The research indicates that there may be a window of opportunity during early human development to optimise the chances of better lifelong health.

Microbes take up residence within human intestines shortly after birth and are vital to the development of the immune system and various neural functions. The human gut harbours over 100 trillion microorganisms.

These microbes can add as many as five million genes to a person's overall genetic profile and thus have tremendous power to influence aspects of human physiology.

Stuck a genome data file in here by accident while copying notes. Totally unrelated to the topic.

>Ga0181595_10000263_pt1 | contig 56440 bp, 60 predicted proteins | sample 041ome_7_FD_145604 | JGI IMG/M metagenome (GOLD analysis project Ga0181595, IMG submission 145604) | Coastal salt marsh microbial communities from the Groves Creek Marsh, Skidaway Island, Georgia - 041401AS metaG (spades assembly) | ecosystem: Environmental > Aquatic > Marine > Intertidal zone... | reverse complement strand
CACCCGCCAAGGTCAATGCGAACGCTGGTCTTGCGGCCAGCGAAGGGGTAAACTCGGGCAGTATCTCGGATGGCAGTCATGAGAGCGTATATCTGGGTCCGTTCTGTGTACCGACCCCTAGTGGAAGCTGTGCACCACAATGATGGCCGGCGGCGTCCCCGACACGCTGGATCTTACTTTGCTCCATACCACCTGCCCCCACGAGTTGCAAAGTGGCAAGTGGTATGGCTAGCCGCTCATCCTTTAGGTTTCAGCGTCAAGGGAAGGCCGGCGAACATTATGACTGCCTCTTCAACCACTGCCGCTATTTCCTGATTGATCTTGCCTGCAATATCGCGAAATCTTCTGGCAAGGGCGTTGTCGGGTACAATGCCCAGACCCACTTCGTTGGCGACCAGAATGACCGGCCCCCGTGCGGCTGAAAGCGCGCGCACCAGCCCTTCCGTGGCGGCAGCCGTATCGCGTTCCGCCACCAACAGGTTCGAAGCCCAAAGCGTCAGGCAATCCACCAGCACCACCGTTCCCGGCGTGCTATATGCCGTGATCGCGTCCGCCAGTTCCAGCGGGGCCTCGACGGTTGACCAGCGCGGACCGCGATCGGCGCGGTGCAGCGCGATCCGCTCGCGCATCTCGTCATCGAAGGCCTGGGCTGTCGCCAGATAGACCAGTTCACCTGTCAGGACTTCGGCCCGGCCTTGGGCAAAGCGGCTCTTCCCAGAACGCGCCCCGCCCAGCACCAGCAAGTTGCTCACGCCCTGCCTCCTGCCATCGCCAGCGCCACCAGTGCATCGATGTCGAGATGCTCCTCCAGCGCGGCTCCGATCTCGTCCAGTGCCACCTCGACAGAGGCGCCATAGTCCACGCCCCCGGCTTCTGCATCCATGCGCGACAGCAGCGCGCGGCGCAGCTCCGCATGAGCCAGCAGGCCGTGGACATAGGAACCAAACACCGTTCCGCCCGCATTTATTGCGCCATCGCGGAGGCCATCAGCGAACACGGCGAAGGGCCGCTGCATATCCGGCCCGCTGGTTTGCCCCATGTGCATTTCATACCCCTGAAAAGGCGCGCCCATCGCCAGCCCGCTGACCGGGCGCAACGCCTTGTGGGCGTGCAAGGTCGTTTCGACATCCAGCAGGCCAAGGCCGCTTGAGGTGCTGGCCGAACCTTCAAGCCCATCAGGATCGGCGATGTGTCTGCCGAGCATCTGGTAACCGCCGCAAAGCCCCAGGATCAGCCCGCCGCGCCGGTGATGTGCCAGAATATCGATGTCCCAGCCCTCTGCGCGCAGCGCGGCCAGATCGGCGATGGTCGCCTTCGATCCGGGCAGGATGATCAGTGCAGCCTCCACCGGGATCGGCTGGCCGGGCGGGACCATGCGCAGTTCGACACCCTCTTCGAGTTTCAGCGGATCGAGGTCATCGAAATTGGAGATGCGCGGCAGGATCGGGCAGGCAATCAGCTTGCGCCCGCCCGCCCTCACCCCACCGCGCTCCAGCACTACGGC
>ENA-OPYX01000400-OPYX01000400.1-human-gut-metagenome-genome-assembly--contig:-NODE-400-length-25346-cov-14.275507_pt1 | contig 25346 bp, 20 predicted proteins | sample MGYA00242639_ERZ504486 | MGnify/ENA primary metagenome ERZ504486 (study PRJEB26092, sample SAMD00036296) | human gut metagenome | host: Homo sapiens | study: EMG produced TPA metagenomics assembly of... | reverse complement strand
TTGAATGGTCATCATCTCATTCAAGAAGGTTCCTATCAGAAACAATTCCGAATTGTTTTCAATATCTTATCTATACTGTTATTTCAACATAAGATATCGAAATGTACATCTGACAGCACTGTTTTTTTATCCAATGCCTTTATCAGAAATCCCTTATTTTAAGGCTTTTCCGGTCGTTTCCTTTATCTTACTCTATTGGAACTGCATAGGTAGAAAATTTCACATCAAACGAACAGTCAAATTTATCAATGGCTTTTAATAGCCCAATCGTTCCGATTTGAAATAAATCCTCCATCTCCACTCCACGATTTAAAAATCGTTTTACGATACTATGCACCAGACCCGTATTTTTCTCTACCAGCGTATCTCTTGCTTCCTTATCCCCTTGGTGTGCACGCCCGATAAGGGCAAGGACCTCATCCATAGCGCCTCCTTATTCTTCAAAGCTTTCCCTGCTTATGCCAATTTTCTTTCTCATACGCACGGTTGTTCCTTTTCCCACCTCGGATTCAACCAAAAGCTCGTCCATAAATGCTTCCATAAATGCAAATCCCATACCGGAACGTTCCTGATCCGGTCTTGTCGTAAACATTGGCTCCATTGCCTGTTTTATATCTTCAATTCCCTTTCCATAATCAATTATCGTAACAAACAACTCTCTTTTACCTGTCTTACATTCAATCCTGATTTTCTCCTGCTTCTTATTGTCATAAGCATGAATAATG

The study found that juvenile rats who voluntarily exercised every day developed more beneficial microbial structure, including the expansion of probiotic bacterial species in their gut compared to adult rats, even when the adult rats exercised as well.

The researchers have not pinpointed an exact age range when the gut microbe community is likeliest to change, but the preliminary findings indicated that earlier is better.

The study was published in the journal Immunology and Cell Biology.

 

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